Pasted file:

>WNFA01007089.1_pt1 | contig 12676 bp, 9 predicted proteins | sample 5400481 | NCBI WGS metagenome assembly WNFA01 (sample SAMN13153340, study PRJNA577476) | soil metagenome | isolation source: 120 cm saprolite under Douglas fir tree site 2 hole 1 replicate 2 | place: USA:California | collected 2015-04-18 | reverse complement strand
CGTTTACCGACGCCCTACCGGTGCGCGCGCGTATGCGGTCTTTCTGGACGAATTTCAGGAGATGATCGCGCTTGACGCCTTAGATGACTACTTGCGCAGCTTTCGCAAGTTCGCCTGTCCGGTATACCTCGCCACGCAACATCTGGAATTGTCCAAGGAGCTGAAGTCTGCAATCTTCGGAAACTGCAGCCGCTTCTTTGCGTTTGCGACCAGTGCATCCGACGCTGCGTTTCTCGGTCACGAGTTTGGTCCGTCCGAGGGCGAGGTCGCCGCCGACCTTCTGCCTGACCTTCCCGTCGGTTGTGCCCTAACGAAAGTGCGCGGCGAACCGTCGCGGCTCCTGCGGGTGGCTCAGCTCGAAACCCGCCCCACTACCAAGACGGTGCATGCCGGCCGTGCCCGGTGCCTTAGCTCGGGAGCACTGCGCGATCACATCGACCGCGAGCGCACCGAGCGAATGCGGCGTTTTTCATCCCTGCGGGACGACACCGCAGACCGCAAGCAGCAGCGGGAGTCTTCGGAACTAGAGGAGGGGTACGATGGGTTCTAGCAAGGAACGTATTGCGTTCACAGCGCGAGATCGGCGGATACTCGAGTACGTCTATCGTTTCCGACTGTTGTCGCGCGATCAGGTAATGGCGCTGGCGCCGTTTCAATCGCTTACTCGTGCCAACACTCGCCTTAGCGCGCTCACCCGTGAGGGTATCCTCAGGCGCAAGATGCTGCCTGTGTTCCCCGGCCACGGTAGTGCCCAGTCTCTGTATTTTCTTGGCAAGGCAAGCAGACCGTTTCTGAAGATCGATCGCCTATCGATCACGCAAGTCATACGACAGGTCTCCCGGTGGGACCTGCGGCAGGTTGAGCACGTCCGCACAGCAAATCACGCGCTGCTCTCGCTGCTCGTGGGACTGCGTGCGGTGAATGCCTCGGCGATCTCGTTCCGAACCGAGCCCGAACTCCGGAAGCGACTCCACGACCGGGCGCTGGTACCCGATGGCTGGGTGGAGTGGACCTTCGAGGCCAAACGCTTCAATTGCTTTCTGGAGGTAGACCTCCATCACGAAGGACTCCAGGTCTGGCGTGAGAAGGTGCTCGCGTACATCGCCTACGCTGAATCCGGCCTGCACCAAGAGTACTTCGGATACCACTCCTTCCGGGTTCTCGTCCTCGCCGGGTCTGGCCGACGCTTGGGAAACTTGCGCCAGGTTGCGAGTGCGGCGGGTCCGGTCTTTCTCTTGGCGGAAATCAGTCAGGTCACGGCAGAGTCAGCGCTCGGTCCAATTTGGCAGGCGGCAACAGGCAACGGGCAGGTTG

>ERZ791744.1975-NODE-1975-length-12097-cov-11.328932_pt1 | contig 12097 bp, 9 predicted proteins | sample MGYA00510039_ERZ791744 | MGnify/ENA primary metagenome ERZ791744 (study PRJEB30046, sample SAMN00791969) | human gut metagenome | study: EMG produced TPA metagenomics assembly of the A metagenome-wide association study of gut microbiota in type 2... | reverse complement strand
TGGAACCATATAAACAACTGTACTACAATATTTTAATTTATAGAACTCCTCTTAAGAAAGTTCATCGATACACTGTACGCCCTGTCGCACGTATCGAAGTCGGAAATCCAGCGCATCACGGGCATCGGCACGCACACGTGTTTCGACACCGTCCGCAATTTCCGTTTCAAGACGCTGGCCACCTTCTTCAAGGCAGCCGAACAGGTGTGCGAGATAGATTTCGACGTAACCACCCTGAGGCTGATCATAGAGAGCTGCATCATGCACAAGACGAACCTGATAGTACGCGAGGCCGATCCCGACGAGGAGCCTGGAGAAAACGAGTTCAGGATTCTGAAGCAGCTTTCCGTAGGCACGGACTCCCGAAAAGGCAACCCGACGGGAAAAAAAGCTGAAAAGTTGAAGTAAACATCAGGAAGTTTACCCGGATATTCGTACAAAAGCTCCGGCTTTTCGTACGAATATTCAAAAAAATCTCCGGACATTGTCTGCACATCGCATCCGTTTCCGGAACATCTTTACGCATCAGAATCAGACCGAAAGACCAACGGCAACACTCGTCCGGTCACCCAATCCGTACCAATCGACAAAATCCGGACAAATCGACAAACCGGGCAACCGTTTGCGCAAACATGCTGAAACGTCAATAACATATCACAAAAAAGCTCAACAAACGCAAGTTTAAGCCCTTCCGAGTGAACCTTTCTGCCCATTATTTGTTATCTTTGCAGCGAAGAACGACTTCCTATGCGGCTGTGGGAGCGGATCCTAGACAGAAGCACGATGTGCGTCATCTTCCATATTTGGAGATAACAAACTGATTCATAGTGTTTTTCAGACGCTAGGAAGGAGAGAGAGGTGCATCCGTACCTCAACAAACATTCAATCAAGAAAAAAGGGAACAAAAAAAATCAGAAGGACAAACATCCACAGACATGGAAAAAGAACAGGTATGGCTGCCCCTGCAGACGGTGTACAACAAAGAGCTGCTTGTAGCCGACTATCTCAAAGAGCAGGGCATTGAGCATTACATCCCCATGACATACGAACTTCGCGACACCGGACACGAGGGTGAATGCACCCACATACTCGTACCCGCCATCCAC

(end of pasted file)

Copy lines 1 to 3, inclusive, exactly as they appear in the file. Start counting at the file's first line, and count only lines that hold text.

>WNFA01007089.1_pt1 | contig 12676 bp, 9 predicted proteins | sample 5400481 | NCBI WGS metagenome assembly WNFA01 (sample SAMN13153340, study PRJNA577476) | soil metagenome | isolation source: 120 cm saprolite under Douglas fir tree site 2 hole 1 replicate 2 | place: USA:California | collected 2015-04-18 | reverse complement strand
CGTTTACCGACGCCCTACCGGTGCGCGCGCGTATGCGGTCTTTCTGGACGAATTTCAGGAGATGATCGCGCTTGACGCCTTAGATGACTACTTGCGCAGCTTTCGCAAGTTCGCCTGTCCGGTATACCTCGCCACGCAACATCTGGAATTGTCCAAGGAGCTGAAGTCTGCAATCTTCGGAAACTGCAGCCGCTTCTTTGCGTTTGCGACCAGTGCATCCGACGCTGCGTTTCTCGGTCACGAGTTTGGTCCGTCCGAGGGCGAGGTCGCCGCCGACCTTCTGCCTGACCTTCCCGTCGGTTGTGCCCTAACGAAAGTGCGCGGCGAACCGTCGCGGCTCCTGCGGGTGGCTCAGCTCGAAACCCGCCCCACTACCAAGACGGTGCATGCCGGCCGTGCCCGGTGCCTTAGCTCGGGAGCACTGCGCGATCACATCGACCGCGAGCGCACCGAGCGAATGCGGCGTTTTTCATCCCTGCGGGACGACACCGCAGACCGCAAGCAGCAGCGGGAGTCTTCGGAACTAGAGGAGGGGTACGATGGGTTCTAGCAAGGAACGTATTGCGTTCACAGCGCGAGATCGGCGGATACTCGAGTACGTCTATCGTTTCCGACTGTTGTCGCGCGATCAGGTAATGGCGCTGGCGCCGTTTCAATCGCTTACTCGTGCCAACACTCGCCTTAGCGCGCTCACCCGTGAGGGTATCCTCAGGCGCAAGATGCTGCCTGTGTTCCCCGGCCACGGTAGTGCCCAGTCTCTGTATTTTCTTGGCAAGGCAAGCAGACCGTTTCTGAAGATCGATCGCCTATCGATCACGCAAGTCATACGACAGGTCTCCCGGTGGGACCTGCGGCAGGTTGAGCACGTCCGCACAGCAAATCACGCGCTGCTCTCGCTGCTCGTGGGACTGCGTGCGGTGAATGCCTCGGCGATCTCGTTCCGAACCGAGCCCGAACTCCGGAAGCGACTCCACGACCGGGCGCTGGTACCCGATGGCTGGGTGGAGTGGACCTTCGAGGCCAAACGCTTCAATTGCTTTCTGGAGGTAGACCTCCATCACGAAGGACTCCAGGTCTGGCGTGAGAAGGTGCTCGCGTACATCGCCTACGCTGAATCCGGCCTGCACCAAGAGTACTTCGGATACCACTCCTTCCGGGTTCTCGTCCTCGCCGGGTCTGGCCGACGCTTGGGAAACTTGCGCCAGGTTGCGAGTGCGGCGGGTCCGGTCTTTCTCTTGGCGGAAATCAGTCAGGTCACGGCAGAGTCAGCGCTCGGTCCAATTTGGCAGGCGGCAACAGGCAACGGGCAGGTTG

>ERZ791744.1975-NODE-1975-length-12097-cov-11.328932_pt1 | contig 12097 bp, 9 predicted proteins | sample MGYA00510039_ERZ791744 | MGnify/ENA primary metagenome ERZ791744 (study PRJEB30046, sample SAMN00791969) | human gut metagenome | study: EMG produced TPA metagenomics assembly of the A metagenome-wide association study of gut microbiota in type 2... | reverse complement strand